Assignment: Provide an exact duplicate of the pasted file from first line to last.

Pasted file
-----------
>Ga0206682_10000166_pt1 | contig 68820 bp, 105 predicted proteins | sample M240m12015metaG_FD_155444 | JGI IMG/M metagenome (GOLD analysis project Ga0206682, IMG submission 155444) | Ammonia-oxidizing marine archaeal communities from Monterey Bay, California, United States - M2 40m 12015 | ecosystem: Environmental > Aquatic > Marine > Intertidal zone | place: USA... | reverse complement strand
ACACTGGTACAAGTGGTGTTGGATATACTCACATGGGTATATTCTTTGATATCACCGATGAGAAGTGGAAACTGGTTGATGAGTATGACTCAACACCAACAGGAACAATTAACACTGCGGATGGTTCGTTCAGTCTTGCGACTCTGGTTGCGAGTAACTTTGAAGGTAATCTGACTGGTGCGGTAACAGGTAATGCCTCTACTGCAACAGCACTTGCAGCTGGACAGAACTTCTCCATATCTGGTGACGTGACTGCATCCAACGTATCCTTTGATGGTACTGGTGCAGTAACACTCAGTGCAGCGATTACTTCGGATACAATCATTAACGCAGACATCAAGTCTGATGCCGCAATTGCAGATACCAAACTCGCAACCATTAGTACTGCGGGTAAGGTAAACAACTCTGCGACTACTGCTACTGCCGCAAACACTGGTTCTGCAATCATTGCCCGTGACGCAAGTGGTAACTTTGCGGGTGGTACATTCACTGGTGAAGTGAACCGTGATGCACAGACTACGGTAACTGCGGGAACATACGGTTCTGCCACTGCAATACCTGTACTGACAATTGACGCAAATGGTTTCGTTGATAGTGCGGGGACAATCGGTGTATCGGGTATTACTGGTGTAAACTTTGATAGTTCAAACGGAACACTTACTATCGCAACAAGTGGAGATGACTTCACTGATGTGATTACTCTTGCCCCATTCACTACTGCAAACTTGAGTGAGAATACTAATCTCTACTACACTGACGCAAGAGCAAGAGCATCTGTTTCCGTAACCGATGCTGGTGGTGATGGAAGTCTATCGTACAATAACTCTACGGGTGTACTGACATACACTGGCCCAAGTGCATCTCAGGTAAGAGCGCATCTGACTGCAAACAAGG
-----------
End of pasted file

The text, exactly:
>Ga0206682_10000166_pt1 | contig 68820 bp, 105 predicted proteins | sample M240m12015metaG_FD_155444 | JGI IMG/M metagenome (GOLD analysis project Ga0206682, IMG submission 155444) | Ammonia-oxidizing marine archaeal communities from Monterey Bay, California, United States - M2 40m 12015 | ecosystem: Environmental > Aquatic > Marine > Intertidal zone | place: USA... | reverse complement strand
ACACTGGTACAAGTGGTGTTGGATATACTCACATGGGTATATTCTTTGATATCACCGATGAGAAGTGGAAACTGGTTGATGAGTATGACTCAACACCAACAGGAACAATTAACACTGCGGATGGTTCGTTCAGTCTTGCGACTCTGGTTGCGAGTAACTTTGAAGGTAATCTGACTGGTGCGGTAACAGGTAATGCCTCTACTGCAACAGCACTTGCAGCTGGACAGAACTTCTCCATATCTGGTGACGTGACTGCATCCAACGTATCCTTTGATGGTACTGGTGCAGTAACACTCAGTGCAGCGATTACTTCGGATACAATCATTAACGCAGACATCAAGTCTGATGCCGCAATTGCAGATACCAAACTCGCAACCATTAGTACTGCGGGTAAGGTAAACAACTCTGCGACTACTGCTACTGCCGCAAACACTGGTTCTGCAATCATTGCCCGTGACGCAAGTGGTAACTTTGCGGGTGGTACATTCACTGGTGAAGTGAACCGTGATGCACAGACTACGGTAACTGCGGGAACATACGGTTCTGCCACTGCAATACCTGTACTGACAATTGACGCAAATGGTTTCGTTGATAGTGCGGGGACAATCGGTGTATCGGGTATTACTGGTGTAAACTTTGATAGTTCAAACGGAACACTTACTATCGCAACAAGTGGAGATGACTTCACTGATGTGATTACTCTTGCCCCATTCACTACTGCAAACTTGAGTGAGAATACTAATCTCTACTACACTGACGCAAGAGCAAGAGCATCTGTTTCCGTAACCGATGCTGGTGGTGATGGAAGTCTATCGTACAATAACTCTACGGGTGTACTGACATACACTGGCCCAAGTGCATCTCAGGTAAGAGCGCATCTGACTGCAAACAAGG